Classics (Latin and Greek)

Course Descriptions

Latin IA: Cambridge Latin Course: Unit 1 Students learn basic Latin grammar and vocabulary in order to read simple Latin prose. Students learn the culture and social history of the early Roman Empire through a study of Pompeii.

Latin IB: Cambridge Latin Course: Unit 2 Students continue to learn basic Latin grammar and vocabulary in order to read simple Latin prose. Students learn the culture and social history of the early Roman Empire through a study of Roman Egypt and Roman Britain

Latin I: Cambridge Latin Course: Unit 1 and Unit 2 Students learn basic Latin grammar and vocabulary in order to read simple Latin prose. Students learn the culture and social history of the early Roman Empire through a study of Pompeii, Egypt and Roman Britain.

Latin II: Cambridge Latin Course: Unit 3 Students learn to read increasingly more complex Latin prose through expanded vocabulary and grammar study. Students continue with their study of the culture and social history of Roman Britain and the city of Rome itself.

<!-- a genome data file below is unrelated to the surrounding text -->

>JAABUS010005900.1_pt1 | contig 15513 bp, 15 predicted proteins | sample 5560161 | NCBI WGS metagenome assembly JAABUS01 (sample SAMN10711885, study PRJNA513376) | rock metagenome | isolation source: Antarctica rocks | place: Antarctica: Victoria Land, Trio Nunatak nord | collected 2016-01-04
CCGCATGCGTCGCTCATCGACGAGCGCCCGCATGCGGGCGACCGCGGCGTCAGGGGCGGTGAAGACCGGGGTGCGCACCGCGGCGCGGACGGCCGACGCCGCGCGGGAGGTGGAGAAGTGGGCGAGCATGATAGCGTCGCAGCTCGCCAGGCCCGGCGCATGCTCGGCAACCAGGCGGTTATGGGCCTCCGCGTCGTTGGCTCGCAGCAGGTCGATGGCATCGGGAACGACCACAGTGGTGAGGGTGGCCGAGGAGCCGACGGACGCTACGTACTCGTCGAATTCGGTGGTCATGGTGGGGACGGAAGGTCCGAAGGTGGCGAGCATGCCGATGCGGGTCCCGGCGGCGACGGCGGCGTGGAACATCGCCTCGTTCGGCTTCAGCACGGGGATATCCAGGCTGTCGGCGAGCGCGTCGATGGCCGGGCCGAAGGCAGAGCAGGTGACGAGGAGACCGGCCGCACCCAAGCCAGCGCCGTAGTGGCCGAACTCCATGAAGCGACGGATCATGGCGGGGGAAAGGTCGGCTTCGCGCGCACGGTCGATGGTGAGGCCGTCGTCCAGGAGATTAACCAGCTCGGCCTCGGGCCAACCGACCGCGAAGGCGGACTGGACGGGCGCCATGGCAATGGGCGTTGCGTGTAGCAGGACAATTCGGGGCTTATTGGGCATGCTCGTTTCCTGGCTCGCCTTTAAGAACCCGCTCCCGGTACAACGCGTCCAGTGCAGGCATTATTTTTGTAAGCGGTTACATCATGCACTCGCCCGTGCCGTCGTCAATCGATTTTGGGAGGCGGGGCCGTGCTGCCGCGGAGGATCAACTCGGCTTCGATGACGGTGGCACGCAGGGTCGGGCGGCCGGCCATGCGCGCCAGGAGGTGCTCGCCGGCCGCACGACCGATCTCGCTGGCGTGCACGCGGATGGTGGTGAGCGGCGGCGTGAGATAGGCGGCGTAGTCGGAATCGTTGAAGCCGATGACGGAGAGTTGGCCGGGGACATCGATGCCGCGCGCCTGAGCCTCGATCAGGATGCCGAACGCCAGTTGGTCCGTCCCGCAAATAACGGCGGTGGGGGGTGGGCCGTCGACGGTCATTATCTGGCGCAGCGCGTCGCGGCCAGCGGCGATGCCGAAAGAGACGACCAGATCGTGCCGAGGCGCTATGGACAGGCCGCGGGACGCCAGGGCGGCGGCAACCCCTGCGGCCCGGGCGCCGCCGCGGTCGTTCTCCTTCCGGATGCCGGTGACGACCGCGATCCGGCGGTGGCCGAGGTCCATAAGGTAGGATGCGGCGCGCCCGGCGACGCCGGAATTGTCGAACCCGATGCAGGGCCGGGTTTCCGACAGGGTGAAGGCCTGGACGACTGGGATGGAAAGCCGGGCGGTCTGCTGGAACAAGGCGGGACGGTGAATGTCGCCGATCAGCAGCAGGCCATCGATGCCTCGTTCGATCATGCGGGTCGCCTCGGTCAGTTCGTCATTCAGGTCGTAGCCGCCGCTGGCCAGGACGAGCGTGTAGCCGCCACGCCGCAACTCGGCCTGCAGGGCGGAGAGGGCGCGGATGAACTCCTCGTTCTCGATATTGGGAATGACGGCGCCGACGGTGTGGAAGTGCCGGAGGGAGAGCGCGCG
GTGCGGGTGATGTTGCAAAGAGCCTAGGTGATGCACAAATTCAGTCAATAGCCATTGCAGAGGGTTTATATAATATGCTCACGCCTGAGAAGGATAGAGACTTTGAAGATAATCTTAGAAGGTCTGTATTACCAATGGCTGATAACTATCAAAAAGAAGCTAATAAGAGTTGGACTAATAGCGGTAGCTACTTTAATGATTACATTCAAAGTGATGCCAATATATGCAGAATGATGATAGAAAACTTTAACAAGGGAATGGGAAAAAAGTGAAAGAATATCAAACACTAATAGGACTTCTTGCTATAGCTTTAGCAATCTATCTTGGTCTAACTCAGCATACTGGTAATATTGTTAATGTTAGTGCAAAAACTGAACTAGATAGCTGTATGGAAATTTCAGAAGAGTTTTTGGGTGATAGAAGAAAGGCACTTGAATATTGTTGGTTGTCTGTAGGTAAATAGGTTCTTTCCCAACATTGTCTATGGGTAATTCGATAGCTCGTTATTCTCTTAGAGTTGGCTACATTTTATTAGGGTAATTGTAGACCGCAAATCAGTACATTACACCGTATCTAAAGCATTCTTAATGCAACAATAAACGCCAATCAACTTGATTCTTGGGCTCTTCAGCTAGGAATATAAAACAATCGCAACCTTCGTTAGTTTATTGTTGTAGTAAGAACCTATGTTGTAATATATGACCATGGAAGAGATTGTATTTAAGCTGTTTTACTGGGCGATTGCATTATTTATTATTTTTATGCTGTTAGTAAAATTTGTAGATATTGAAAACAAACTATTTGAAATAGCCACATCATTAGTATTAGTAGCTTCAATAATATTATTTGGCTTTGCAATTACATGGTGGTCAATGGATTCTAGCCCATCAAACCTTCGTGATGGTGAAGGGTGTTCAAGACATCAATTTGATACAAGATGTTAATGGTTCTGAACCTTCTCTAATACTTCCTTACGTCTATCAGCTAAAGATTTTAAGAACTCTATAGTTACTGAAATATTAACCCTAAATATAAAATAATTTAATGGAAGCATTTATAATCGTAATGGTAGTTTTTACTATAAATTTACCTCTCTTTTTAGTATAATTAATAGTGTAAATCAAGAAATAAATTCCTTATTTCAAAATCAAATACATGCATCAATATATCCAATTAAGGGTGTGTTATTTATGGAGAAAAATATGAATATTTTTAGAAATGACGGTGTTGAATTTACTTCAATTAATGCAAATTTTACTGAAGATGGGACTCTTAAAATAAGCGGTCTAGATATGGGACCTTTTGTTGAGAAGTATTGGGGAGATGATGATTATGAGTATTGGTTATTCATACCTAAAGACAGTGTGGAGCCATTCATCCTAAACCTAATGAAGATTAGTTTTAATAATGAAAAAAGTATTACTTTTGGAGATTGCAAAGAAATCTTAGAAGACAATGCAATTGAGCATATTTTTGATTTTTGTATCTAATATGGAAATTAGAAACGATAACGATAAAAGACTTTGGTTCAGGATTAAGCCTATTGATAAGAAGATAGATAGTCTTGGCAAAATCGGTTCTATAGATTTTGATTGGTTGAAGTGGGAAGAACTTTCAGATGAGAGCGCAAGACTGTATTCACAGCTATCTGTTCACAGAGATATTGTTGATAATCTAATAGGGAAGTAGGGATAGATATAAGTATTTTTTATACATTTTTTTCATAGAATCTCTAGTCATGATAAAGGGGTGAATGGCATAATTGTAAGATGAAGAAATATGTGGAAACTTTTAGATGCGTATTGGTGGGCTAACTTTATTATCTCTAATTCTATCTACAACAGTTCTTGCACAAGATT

Latin III: Cambridge Latin Course: Unit 4 Students complete the study of Latin grammar and make the transition to reading real Latin authors, both prose and poetry. Students read selections from the writings of Pliny, Martial, Vergil, Ovid, Catullus, and Tacitus. A significant part of the course is devoted to the study of the cutural and social history of the early Roman Empire.

Latin IV: Readings in Latin Literature: Students complete their transition to authentic Latin prose and poetry. Students begin with selected readings from Caesar’s De bello Gallico, “Invasion of Britain,” selected poems of Catullus, and begin book I of Vergil’s Aeneid.

Latin V: Vergil’s Aeneid: Students do an extensive reading of Vergil’s Aeneid. Students learn to scan epic hexameter, parse vocabulary, and interpret literature. Students will also analyze figurative language and write well organized essays.

Greek I: Athenaze I: Students begin to learn ancient Greek by writing the Greek alphabet, by pronouncing Greek letters, and by building basic vocabulary. Students will make cultural connections through literature. Students will also develop their reading comprehension through reading increasingly complex prose.